Here’s a prediction: the angry National
Party senators will block Helen Coonan’s new media ownership laws in an
early reprisal move following the defection of Julian McGauran to the
Liberal Party.

The Nats were always considered vulnerable on
media ownership reforms because mega-mergers will inevitably lead to
reduced services in RARA areas, something Southern Cross Broadcasting
demonstrated in 2001 when it closed its news services in Cairns,
Canberra, Townsville, Darwin and Alice Springs after a series of
takeovers.

The big five media companies are salivating at the
prospect of the first major mergers in almost 20 years, but the Howard
cabinet would be advised to offer up a minimalist model in a couple of
weeks, in light of the new tension in the coalition.

Media
policy really has been a joke over the last ten years. Channel Ten’s
blatant breach of foreign-ownership restrictions, the cow-towing to
Rupert Murdoch after his departure to the US, the datacasting debacles,
stacking the ABC board and appointing Jonathan Shier, the sweetheart
deals for the Packer family and the fact that Alan Jones remained on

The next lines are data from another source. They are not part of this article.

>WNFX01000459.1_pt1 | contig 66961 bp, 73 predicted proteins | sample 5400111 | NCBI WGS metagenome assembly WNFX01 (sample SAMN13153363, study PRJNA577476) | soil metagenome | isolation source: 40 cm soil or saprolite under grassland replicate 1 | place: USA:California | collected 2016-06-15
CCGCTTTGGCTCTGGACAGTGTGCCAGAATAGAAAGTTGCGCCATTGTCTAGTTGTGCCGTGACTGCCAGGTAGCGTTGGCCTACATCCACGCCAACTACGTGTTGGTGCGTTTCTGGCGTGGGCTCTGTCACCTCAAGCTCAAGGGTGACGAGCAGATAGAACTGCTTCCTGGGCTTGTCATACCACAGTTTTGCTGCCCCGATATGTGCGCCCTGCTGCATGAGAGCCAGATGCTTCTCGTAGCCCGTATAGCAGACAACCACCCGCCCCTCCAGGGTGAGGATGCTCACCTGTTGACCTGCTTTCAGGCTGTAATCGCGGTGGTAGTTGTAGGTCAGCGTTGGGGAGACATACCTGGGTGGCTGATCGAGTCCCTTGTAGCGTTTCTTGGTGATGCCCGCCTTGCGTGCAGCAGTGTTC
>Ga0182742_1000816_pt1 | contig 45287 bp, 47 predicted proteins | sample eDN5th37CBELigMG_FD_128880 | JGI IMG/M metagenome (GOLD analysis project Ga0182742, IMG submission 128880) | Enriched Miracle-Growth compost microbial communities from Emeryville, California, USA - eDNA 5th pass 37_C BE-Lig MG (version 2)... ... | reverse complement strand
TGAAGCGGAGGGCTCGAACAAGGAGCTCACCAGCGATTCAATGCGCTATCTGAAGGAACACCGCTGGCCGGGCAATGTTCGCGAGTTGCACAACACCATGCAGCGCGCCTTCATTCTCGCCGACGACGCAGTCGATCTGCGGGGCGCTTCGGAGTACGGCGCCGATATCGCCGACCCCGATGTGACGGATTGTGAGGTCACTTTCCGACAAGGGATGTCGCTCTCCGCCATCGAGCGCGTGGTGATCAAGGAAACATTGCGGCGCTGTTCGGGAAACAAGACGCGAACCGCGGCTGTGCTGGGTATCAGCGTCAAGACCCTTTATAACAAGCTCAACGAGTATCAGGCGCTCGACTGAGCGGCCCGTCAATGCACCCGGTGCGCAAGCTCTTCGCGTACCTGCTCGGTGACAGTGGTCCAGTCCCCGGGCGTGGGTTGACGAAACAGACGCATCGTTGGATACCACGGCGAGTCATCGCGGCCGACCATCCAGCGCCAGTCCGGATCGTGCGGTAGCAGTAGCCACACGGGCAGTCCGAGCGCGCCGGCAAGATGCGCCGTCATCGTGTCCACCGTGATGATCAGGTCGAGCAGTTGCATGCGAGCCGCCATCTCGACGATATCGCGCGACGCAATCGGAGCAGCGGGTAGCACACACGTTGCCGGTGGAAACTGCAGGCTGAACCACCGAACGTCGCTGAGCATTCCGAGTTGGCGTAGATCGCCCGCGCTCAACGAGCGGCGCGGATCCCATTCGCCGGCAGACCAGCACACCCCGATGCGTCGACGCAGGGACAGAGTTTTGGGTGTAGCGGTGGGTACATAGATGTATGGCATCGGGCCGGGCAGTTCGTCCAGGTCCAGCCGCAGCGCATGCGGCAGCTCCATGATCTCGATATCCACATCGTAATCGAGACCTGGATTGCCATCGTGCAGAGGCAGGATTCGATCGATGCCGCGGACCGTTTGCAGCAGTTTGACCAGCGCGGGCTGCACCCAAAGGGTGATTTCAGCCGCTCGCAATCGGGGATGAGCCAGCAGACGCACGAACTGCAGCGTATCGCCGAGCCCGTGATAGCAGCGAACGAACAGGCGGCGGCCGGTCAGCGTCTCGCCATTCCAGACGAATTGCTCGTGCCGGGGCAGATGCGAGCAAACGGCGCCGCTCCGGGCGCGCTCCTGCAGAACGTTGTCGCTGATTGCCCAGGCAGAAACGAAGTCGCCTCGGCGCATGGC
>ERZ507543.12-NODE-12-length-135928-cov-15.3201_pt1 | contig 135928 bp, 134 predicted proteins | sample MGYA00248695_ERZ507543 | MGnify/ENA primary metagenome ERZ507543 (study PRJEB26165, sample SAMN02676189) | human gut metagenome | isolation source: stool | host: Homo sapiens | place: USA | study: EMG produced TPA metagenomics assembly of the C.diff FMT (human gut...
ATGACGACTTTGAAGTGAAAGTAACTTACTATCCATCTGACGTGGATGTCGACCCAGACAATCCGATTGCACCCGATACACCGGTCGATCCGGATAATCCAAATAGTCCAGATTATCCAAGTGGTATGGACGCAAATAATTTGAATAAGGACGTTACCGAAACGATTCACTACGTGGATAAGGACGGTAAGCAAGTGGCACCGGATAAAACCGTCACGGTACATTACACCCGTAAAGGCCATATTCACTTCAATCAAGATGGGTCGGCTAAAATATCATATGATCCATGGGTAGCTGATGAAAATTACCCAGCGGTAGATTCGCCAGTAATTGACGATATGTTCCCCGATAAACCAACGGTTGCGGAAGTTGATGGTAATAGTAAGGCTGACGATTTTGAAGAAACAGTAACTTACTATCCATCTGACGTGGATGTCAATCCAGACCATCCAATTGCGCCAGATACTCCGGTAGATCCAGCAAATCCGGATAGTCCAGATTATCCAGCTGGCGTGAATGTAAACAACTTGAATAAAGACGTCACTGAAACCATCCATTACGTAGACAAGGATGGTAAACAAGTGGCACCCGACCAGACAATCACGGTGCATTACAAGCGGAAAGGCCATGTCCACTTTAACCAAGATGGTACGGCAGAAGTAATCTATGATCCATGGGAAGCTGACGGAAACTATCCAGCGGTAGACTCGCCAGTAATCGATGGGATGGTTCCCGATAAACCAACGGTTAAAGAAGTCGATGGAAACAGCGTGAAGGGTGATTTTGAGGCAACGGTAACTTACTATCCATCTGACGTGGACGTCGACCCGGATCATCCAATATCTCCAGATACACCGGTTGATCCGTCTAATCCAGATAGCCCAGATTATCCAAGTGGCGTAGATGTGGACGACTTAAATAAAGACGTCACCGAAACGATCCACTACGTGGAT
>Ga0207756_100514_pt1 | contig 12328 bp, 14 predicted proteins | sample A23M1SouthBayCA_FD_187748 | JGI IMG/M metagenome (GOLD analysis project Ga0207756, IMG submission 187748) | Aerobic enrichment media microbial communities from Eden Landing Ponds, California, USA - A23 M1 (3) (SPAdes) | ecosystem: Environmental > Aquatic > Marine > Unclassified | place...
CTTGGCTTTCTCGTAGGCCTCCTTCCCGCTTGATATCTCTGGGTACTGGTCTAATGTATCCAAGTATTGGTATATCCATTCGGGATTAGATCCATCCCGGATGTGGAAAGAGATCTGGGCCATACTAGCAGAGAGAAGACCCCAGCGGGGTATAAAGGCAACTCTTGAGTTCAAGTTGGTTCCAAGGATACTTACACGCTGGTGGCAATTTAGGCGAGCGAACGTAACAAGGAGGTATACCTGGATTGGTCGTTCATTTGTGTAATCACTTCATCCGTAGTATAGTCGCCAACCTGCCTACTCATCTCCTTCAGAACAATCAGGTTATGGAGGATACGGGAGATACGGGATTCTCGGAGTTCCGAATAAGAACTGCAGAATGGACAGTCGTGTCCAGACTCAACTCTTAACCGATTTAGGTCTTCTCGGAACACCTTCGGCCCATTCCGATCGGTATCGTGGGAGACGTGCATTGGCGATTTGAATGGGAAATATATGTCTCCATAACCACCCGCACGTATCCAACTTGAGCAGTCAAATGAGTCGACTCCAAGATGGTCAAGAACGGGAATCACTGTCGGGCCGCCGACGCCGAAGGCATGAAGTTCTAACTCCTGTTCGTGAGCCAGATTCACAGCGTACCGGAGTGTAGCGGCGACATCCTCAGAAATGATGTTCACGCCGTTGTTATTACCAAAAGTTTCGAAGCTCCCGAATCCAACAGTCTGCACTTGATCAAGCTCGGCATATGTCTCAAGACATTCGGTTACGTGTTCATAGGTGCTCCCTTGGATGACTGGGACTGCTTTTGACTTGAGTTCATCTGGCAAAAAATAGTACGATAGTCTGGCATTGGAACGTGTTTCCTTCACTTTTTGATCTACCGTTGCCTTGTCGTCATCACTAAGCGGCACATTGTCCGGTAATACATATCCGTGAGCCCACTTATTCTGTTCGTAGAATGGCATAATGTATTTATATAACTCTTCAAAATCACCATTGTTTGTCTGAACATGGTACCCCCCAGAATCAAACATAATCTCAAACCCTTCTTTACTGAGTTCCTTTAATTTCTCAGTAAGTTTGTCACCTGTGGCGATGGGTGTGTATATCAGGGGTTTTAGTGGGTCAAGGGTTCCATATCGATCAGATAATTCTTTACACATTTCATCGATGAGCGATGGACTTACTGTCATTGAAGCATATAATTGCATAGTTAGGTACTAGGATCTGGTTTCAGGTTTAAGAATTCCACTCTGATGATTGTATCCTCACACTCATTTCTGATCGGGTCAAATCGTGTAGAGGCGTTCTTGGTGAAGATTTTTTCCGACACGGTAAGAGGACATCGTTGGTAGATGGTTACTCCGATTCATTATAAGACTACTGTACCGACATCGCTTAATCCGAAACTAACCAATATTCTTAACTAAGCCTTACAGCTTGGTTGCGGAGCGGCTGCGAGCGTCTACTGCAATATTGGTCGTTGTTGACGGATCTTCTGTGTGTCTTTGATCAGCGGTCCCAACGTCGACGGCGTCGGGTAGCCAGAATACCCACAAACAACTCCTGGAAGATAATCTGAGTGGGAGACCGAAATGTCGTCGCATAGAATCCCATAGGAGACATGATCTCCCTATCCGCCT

the air after the cash for comment inquiry make for a catalogue of
compromises and failures.

Similarly, doddering David Flint was
finally forced out of the ABA way back in June 2004 and it took the
Cabinet 19 months to come up with Chris Chapman as the new head of the
expanded regulator ACMA.

Chapman is a straight shooter who knows
how to deal with government after the Dalrymple Bay bottle necks last
year. All those attacks on Peter Beattie led by Peter Costello over the
bottleknocks helped Chapman’s then employer, Prime Infrastructure,
extract bigger price rises out of the Queensland regulator.

It would be interesting to know what sort of contact there was between Chapman and Costello’s office during this period.

Chapman’s
only overt conservative association was being a judge’s associate to
Sir Garfield Barwick from 1978-80. However, he would have worked with
the PM’s brother Stan when he was in the Sydney office of Mallesons in
the early 1980s.

That said, I’ve had a couple of brief dealings
with him over the years and he seems to be both competent and a
straight shooter, something you could not say about the PM’s great
mate, David Flint.

Let’s hope Chapman’s appointment ends up being a rare sensible move by
a government that has mishandled media policy from start to finish.
What odds Coonan will overplay her hand and end up getting rolled in
the Senate, yet again, just as Richard Alston did during the last
attempt four years ago.